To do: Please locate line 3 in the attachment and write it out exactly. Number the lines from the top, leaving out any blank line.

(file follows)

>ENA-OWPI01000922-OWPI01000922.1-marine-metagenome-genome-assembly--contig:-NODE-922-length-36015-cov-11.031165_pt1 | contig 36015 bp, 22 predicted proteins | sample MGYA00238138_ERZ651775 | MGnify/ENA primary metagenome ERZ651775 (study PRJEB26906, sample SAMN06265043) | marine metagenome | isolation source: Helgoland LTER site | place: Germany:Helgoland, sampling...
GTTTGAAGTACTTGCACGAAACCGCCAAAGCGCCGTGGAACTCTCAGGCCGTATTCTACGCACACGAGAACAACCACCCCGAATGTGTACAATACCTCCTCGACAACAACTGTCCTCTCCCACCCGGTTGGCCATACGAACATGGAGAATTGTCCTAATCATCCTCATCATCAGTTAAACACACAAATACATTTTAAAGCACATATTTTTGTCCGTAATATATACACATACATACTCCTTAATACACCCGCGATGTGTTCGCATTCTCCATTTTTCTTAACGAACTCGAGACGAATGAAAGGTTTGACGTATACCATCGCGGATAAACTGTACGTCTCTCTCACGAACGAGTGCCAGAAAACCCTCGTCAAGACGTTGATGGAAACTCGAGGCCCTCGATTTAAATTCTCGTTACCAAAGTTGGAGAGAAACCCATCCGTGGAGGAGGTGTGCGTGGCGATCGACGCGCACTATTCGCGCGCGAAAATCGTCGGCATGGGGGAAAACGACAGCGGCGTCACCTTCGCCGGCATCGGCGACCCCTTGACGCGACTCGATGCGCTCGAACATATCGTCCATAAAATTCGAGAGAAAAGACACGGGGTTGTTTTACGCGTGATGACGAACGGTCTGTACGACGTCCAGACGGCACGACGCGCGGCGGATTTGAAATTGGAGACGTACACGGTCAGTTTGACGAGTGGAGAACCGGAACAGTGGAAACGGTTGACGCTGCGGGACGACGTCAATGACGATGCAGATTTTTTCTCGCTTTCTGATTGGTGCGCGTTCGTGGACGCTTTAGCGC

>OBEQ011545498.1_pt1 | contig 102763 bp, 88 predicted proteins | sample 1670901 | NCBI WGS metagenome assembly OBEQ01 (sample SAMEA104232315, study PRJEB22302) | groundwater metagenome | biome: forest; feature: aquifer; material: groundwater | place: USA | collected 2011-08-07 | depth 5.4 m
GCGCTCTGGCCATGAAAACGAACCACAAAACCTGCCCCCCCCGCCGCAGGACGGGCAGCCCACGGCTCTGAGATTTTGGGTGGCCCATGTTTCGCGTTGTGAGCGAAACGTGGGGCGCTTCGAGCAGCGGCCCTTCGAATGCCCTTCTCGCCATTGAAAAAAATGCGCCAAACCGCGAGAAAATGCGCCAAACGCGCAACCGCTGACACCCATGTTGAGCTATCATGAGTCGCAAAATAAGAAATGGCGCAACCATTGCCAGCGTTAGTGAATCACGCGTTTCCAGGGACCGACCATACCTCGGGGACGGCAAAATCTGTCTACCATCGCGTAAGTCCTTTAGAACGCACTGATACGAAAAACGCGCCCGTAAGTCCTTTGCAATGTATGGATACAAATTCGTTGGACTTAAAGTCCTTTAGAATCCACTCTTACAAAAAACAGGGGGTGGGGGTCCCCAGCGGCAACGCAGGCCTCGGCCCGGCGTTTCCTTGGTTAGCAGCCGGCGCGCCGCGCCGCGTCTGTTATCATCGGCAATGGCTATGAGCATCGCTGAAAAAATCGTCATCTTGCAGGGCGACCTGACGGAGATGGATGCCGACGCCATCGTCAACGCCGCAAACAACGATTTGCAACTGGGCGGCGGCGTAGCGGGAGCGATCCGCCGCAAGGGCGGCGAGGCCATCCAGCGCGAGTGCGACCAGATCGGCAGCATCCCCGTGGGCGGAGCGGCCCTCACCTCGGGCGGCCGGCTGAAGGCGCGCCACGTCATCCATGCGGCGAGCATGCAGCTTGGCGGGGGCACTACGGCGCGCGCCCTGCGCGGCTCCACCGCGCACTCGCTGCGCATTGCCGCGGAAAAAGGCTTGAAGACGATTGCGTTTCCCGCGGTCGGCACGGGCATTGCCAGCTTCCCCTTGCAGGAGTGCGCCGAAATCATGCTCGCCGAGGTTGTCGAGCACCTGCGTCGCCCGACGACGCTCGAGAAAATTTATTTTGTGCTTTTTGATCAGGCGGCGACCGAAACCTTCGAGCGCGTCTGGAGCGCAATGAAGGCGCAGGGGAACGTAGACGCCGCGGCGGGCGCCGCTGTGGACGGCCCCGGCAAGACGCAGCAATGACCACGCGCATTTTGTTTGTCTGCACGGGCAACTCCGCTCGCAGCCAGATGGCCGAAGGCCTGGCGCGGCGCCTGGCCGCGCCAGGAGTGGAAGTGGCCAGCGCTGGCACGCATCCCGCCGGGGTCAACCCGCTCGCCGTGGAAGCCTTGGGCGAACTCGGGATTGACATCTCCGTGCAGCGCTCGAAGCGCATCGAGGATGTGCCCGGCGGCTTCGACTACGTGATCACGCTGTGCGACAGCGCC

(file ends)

>OBEQ011545498.1_pt1 | contig 102763 bp, 88 predicted proteins | sample 1670901 | NCBI WGS metagenome assembly OBEQ01 (sample SAMEA104232315, study PRJEB22302) | groundwater metagenome | biome: forest; feature: aquifer; material: groundwater | place: USA | collected 2011-08-07 | depth 5.4 m